The re-opening party for Lizard Lounge will be Nov. 16 at 8 p.m., upon completion of the renovations. Lace is scheduled to open Nov. 15.
Gay activist heads Dupont Circle citizens group
Members say they want to avoid Adams Morgan-like congestion
By LOU CHIBBARO JR.
June 13, 2008
Long-time residents and business owners in the Dupont Circle area looked on with interest last month when members of the highly influential Dupont Circle Citizens Association (DCCA) elected a gay activist and former Capitol Hill staffer as the group’s new president.
Owners and patrons of gay bars and restaurants in Dupont Circle, especially those located along the popular business strip on 17th Street, N.W., have often joined non-gay businesses in accusing the DCCA of being hostile to nightlife activity and prone to promoting excessive restrictions on how the businesses operate.
“We don’t want a Bourbon Street, but we want a vibrant street,” said Joel Lawson, who has vowed to work hard to build bridges between residents and business owners.
DCCA members, many of whom are gay, have argued that their intention is to maintain a balance between the businesses and Dupont Circle’s residential neighborhoods, which include a large collection of Victorian townhouses on tree-lined streets in areas designated as historic preservation zones.
Regulation is needed, DCCA members have argued, to preserve the residential character of their neighborhoods and to prevent commercial strips like 17th Street from becoming another Adams Morgan, which they view as chaotic due to the number of bars and nightclubs.
Lawson, 42, said he hopes to improve relations between the businesses and residents, saying he’s convinced that the majority of the residents welcome the businesses and enjoy patronizing the sidewalk cafes and restaurants for which Dupont Circle has become known.
His election as head of DCCA came at the end of a heated dispute over the license renewal of Jack’s Restaurant, a popular gay-owned business on 17th Street with an outdoor patio that some nearby residents say has been the cause of excessive noise at night.
Last year, 27 nearby residents filed a protest against Jack’s license renewal, setting in motion a regulatory process run by the city’s Alcoholic Beverage Regulation Administration that nightlife advocates say is stacked against small business owners. Jack’s co-owner, Latif Guler, said the protest lasted more than a year and cost him thousands of dollars in lawyer’s fees to present his case on behalf of renewing his license.
The Alcoholic Beverage Regulation Administration is expected to approve the renewal of Jack’s license later this month after Guler signed a cooperative agreement with the protestants, along with DCCA and the Dupont Circle Advisory Neighborhood Commission (ANC), that imposes restrictions on Jack’s operations. The agreement prevents him from installing windows on his building that open onto the patio and requires that the patio close at 11 p.m. Sunday through Tuesday and close at midnight Wednesday through Saturday.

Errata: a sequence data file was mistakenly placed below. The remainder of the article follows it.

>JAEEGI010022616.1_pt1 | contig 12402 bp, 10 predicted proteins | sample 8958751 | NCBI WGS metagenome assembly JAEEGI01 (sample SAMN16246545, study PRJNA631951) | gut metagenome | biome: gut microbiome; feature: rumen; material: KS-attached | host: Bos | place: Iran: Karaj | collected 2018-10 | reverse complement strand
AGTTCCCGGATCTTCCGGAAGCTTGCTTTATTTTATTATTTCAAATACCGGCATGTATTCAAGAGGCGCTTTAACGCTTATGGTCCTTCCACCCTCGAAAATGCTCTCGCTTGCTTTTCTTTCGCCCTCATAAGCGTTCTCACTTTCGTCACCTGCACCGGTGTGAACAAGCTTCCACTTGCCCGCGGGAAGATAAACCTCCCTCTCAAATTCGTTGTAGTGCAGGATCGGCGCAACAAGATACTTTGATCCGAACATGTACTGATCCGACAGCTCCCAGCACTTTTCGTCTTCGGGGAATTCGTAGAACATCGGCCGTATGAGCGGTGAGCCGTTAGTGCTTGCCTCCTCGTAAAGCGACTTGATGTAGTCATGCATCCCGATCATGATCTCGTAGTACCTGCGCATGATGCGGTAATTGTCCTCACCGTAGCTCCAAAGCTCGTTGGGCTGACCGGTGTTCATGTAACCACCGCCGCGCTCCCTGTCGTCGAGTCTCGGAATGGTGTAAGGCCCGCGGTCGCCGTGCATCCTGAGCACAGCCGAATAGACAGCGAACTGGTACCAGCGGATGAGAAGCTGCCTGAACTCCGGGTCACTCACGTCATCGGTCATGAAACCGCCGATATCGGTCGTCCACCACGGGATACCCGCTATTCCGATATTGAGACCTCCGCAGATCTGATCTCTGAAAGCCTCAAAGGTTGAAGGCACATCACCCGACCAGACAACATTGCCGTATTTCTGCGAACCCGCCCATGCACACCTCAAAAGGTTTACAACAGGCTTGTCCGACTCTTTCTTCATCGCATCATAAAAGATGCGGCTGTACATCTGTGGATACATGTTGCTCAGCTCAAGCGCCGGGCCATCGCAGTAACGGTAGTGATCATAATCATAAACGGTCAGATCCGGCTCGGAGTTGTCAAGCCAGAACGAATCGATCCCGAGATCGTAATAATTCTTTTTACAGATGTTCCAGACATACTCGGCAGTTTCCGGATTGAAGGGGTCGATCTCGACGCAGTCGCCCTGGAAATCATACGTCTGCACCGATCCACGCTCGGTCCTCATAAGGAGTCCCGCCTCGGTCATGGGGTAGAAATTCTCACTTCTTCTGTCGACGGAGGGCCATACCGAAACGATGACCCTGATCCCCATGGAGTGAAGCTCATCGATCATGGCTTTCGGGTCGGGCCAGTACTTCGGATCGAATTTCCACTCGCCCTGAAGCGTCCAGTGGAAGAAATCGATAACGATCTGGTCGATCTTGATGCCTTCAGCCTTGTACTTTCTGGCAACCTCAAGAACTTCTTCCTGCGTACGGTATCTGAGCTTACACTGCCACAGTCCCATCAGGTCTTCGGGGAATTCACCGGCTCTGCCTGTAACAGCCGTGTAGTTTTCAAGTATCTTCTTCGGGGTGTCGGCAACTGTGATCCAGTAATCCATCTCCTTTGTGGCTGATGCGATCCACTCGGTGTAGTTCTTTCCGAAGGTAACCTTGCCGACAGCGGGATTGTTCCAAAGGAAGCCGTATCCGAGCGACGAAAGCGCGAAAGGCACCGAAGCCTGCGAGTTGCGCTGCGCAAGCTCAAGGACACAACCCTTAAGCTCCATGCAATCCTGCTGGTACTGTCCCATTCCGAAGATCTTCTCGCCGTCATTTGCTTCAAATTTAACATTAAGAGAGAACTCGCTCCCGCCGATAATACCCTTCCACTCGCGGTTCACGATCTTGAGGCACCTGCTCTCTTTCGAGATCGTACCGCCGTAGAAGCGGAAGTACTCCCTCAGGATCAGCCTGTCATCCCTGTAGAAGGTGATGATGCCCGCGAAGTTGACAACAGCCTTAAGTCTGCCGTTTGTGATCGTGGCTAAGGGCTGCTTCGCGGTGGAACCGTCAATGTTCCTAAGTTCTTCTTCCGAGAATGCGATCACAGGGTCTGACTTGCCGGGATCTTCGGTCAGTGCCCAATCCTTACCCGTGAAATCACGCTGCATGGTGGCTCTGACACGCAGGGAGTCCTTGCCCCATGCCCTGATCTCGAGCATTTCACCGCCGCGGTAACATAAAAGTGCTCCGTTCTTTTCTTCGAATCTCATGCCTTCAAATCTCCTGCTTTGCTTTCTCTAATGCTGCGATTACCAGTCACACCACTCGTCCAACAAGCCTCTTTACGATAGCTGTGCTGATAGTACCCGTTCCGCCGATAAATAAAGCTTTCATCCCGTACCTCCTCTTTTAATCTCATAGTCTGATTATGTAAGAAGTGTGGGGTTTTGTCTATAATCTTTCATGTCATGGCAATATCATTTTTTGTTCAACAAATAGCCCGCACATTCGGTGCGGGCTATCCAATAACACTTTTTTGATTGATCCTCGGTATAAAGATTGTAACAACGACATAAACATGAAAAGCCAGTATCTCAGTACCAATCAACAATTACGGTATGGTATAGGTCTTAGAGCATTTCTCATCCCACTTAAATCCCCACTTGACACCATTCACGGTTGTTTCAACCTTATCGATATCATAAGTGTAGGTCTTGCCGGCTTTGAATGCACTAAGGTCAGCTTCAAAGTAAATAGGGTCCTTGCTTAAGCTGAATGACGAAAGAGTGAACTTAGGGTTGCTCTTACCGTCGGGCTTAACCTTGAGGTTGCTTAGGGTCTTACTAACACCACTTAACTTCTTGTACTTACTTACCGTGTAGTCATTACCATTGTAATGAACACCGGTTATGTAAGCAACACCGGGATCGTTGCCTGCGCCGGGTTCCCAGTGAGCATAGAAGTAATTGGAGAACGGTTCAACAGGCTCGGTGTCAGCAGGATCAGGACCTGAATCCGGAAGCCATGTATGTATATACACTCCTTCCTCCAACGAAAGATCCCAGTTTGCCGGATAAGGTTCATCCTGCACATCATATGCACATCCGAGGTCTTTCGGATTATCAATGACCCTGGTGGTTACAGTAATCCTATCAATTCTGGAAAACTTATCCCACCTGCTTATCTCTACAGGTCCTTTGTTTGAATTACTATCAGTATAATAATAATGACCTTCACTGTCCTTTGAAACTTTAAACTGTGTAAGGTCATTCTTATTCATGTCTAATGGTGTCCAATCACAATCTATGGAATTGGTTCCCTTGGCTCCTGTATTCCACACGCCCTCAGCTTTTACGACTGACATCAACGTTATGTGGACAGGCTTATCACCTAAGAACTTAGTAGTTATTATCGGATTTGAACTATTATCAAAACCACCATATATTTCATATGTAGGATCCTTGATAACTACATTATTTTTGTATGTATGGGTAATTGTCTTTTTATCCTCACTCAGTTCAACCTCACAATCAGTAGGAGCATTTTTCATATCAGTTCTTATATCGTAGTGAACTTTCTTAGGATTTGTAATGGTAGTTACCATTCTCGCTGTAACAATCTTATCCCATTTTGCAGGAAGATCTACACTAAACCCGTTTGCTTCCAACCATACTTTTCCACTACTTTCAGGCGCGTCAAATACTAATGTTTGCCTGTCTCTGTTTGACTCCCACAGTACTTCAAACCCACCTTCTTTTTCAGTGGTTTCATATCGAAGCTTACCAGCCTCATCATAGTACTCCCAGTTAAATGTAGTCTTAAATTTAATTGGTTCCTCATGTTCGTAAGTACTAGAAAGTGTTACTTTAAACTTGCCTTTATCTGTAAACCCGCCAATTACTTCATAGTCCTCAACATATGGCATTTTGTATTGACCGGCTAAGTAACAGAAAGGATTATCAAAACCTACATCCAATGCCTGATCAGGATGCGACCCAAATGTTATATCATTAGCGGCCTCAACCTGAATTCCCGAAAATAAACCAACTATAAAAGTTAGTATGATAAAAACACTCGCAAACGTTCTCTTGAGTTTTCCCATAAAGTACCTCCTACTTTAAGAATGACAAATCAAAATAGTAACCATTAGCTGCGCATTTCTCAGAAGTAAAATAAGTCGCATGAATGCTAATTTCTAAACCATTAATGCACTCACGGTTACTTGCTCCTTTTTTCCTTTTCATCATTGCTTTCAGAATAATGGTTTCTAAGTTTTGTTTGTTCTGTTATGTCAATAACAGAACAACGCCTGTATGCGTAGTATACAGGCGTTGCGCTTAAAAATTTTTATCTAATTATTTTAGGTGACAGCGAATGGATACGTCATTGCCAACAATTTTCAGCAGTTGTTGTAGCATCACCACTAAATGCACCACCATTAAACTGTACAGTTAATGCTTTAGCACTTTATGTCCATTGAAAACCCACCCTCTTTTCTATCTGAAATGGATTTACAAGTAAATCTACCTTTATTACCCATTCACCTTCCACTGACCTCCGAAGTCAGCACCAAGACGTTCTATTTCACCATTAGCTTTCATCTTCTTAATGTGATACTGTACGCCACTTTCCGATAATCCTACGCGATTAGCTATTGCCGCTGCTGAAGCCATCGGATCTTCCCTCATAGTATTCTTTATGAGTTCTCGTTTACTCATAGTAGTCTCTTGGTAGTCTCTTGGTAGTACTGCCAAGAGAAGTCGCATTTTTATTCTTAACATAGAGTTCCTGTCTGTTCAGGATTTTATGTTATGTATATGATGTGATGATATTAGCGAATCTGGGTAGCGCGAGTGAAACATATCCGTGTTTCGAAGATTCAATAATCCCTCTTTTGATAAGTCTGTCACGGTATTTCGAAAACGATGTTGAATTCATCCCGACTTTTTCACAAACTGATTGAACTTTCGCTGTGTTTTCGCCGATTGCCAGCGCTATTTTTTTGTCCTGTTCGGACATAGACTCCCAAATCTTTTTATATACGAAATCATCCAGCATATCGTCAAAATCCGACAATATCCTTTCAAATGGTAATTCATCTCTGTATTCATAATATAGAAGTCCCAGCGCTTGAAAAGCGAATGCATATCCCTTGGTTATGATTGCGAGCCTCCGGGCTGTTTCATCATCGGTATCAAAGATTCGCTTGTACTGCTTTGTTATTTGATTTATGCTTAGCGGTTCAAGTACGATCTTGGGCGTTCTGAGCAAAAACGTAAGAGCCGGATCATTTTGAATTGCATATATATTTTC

The city’s liquor law allows restaurant patios to remain open until 2 a.m. on weeknights and 3 a.m. on weekends. But the Dupont Circle ANC more than a decade ago established its own policy calling for patios to close at 11 a.m. on weekdays and midnight on weekends, said ANC member Victor Wexler, who helped arrange for the Jack’s agreement with the protestants.
He said the ANC and the DCCA joined the protest to give them legal standing to negotiate an agreement with Jack’s, with the intention of helping to moderate the demands of some of the citizen protestants. Under the city’s liquor law, five or more citizens who live near a liquor-serving establishment have the legal right to protest the licenses of such establishments on grounds that they are affected by noise or other possible negative effects of alcohol-serving businesses.
Gay business owner and nightlife advocate Mark Lee has argued that the “protest” process is unfair and enables citizens to “highjack” the regulatory process and impose agreements on businesses that Lee calls a form of blackmail.
“They know they can force these small, neighborhood businesses to pay thousands of dollars in legal fees to fight the protests, which can drag on for years,” Lee said. “The process can literally bankrupt a business, so the business usually caves in and signs these so-called voluntary agreements.”
In Jack’s case, the agreement allows Jack’s to increase the number of seats for dining in the patio from its current limit of 28 to 34. Jack’s had applied for the increase as part of a “substantial change” request required under the license renewal process.
Guler praised DCCA and ANC members for helping to broker the agreement. But he said he feels the agreement was forced on him by the 27 residents, whom he believes unfairly blamed him for noise on a street lined with restaurants and bars.